St John the Baptist Church, Tolpuddle
St John the Baptist Church, Tolpuddle

Most people visit the Dorset village of Tolpuddle for its links to the 19th century union activists known to history as the Tolpuddle Martyrs. The Martyrs were a group of farm workers who tried to create a trade union to help bring about better wages and working conditions. As a result they were transported abroad to penal colonies in Australia until a public outcry forced the government to pardon them.

The tree where the Martyr's met stands just outside the churchyard of St John the Baptist, on the main road through the village.

St John's is a 12th century building, though it stands on the foundations of a much earlier building. The church was enlarged in the 13th and 14th centuries. An bit of trouble broke out in 1581 when the incumbent, William Turner, died. During his burial service the parishioners seized the vicarage and locked the church doors because they waned the right to name their own vicar.

The church was restored in 1855 by TH Wyatt, consultant architect to the Church Building Society.

The most interesting historic feature inside the church is a 12th century Purbeck marble effigy of Philip the priest. We know nothing about Philip or his history, but the effigy has been dated on stylistic grounds to the very early 12th century. One unusual feature is the inscription which runs around the outside of the grave slab. It reads:

SI QUIS AMAT XPM
QUI SARCOPHAGUM VIDET ISTUM
DICAT PRESBITERO
REQUIEN DA CHRISTE PHILIPPO

Which translates as:

'If any lover of Christ should see this tombstone,
let him say 'Grant rest, O Christ, to Philip the priest'

12th century effigy of Philip the priest
12th century effigy of Philip the priest

The intriguing thing is that the word for Christ in the first line is represented by the Greek letters XP, while on the fourth line the inscription uses the Latin form. It is rare to see both Greek and Latin used together on the same inscription.

The effigy is 6 feet 4 inches long, 30 inches across at the head, and 8 inches thick. The upper part of the heavy slab was found embedded in the turf south of the chancel. The lower half, which is in better condition, was built into the northern quoin of the chancel. The figure is shown as if lying in his stone coffin, with a circular depression for his head, and with his feet widely splayed. Though the effigy is worn, it is a wonderful example of early medieval art.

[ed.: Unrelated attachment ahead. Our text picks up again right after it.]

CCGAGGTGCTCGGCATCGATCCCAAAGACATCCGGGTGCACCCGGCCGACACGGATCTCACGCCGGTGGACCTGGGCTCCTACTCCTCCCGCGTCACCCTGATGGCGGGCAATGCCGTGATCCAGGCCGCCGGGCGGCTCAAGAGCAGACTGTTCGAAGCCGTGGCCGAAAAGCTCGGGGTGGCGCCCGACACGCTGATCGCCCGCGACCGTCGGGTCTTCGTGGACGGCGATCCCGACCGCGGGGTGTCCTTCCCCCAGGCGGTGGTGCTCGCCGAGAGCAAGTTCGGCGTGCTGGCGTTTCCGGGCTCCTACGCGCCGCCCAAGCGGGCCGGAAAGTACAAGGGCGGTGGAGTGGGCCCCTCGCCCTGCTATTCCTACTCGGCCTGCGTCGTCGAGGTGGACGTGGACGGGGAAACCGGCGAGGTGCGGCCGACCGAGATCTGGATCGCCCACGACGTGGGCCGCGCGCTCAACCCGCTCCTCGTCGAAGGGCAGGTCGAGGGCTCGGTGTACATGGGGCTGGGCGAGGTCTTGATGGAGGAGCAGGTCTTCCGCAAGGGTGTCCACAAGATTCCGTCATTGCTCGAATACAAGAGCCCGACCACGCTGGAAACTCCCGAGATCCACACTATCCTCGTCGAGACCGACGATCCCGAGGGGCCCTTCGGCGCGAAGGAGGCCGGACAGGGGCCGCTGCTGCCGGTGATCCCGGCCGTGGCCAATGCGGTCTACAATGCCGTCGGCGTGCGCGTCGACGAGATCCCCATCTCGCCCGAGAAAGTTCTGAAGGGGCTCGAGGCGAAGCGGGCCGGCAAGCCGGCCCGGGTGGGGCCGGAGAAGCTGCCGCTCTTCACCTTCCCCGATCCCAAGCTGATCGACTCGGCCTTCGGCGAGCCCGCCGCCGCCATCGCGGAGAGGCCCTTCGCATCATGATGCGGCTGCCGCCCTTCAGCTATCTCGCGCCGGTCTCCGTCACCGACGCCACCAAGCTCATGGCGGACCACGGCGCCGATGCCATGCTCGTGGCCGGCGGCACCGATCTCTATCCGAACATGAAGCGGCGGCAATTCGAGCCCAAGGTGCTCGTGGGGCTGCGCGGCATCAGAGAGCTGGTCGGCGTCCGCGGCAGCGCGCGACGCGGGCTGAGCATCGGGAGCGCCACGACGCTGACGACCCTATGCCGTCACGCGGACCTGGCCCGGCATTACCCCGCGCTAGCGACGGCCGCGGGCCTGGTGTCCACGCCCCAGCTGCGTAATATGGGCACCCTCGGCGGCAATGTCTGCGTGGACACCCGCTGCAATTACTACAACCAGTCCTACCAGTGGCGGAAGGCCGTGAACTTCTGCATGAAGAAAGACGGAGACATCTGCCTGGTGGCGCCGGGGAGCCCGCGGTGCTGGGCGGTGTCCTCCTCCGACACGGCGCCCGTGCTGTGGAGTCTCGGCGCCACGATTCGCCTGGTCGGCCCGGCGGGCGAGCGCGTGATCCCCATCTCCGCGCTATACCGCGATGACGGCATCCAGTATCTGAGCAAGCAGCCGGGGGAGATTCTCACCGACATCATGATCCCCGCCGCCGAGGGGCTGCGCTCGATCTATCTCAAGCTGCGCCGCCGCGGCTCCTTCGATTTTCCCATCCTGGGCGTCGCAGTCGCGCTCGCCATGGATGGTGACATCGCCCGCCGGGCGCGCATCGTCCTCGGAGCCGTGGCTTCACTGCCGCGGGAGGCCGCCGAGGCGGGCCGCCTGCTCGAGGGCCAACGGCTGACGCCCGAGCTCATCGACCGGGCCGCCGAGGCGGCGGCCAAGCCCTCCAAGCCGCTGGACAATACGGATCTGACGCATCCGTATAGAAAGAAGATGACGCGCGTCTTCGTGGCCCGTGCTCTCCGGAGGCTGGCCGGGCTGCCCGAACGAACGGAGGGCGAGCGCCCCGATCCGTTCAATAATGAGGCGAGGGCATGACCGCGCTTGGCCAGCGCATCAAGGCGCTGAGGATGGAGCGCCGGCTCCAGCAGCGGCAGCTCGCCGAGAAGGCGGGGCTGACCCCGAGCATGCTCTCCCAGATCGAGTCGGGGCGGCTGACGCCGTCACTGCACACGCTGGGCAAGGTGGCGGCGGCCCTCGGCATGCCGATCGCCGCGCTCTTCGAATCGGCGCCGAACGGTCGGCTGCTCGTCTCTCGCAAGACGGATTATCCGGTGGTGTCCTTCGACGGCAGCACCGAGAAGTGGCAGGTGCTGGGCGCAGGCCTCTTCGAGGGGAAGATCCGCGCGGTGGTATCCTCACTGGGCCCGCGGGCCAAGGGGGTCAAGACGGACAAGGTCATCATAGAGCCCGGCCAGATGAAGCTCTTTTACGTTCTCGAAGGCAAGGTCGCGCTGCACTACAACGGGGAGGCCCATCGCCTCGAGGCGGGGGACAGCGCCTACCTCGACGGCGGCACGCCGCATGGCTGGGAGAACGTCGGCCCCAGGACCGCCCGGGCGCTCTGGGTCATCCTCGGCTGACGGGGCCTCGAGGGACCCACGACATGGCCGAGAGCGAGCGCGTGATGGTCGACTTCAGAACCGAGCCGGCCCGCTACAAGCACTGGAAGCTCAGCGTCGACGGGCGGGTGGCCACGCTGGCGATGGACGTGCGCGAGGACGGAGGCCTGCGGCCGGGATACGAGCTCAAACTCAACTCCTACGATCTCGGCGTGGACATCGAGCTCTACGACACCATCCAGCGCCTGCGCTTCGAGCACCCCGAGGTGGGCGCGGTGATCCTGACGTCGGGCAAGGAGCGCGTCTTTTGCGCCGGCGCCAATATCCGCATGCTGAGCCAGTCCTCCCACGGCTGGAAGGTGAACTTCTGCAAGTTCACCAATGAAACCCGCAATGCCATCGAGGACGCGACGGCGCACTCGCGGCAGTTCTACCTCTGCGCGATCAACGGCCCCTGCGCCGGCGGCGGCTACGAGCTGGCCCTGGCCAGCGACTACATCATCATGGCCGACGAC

In the north aisle is a 12th century doorway, now blocked up. In the north transept is a squint, also blocked, and a 13th century piscina, as well as fragments of 15th century carved stone from a chimney-piece in the vicarage. The nave floor features 18th century paving in a diaper pattern.

A Martyr's Grave

The churchyard is full of old gravestones, the earliest of which commemorates Sarah Pope, who died in 1669. Just west of the church is the grave of James Hammett (1811-1891) the only Tolpuddle Martyr to return to the village to live after transportation. Hammett's inscription was carved by Eric Gill, a popular sculptor, printer, and designer associated with the Arts and Crafts Movement.

Grave of James Hammett, a Tolpuddle Martyr
Grave of James Hammett, a Tolpuddle Martyr

There is a closer link than you might expect between St John's church and the Tolpuddle Martyrs. The leader of the Martyrs was George Loveless, a Methodist lay preacher. Loveless asked the vicar, Dr Thomas Warren, to witness an agreement between labourers and the local landowners, setting new standards for pay rates. The landowners reneged on their promises, and Dr Warren went back on his word and denied that any agreement had been made. It is safe to say that this betrayal helped widen the rift between the church and the local community.

Between the church and the neighbouring 17th century manor house is an 18th century cob wall set on a brick base.

St John's is a beautiful church, full of historic interest. Its links to the Tolpuddle Martyr's make it a must-see. The church is usually open to visitors and was open when we visited.

The 13th century doorway
The 13th century doorway
A closer view of the priest's effigy
A closer view of the
priest's effigy
The 14th century tower
The 14th century
west tower
The Martyr's Tree, outside the churchyard
The Martyr's Tree,
outside the churchyard

About Tolpuddle
Address: Dorchester Road, Tolpuddle, Dorset, England, DT2 7EW
Attraction Type: Historic Church
Location: On a minor road off the A35 east of Puddletown
Website: Tolpuddle
Location map
OS: SY790944
Photo Credit: David Ross and Britain Express


NEARBY HISTORIC ATTRACTIONS

Heritage Rated from 1- 5 (low-exceptional) on historic interest

Tolpuddle Martyrs Museum - 0.8 miles (Museum) Heritage Rating

Athelhampton House - 1.2 miles (Historic House) Heritage Rating

Puddletown, St Mary's Church - 2 miles (Historic Church) Heritage Rating

Clouds Hill - 3 miles (Historic Building) Heritage Rating

Moreton, St Nicholas Church - 3.5 miles (Historic Church) Heritage Rating

Bere Regis, St John's Church - 3.5 miles (Historic Church) Heritage Rating

Hardy's Cottage - 4.2 miles (Historic Building) Heritage Rating

Tank Museum - 4.5 miles (Museum) Heritage Rating



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    Nearest Tourist Information Centre ('as the crow flies')

Dorchester
Tourist Information Centre
11 Antelope Walk
Dorchester
Dorset
England
DT1 1BE
Tel: 01305 267 992
Fax: 01305 266 079
Web: http://www.visit-dorset.com/about-the-area/towns/dorchester
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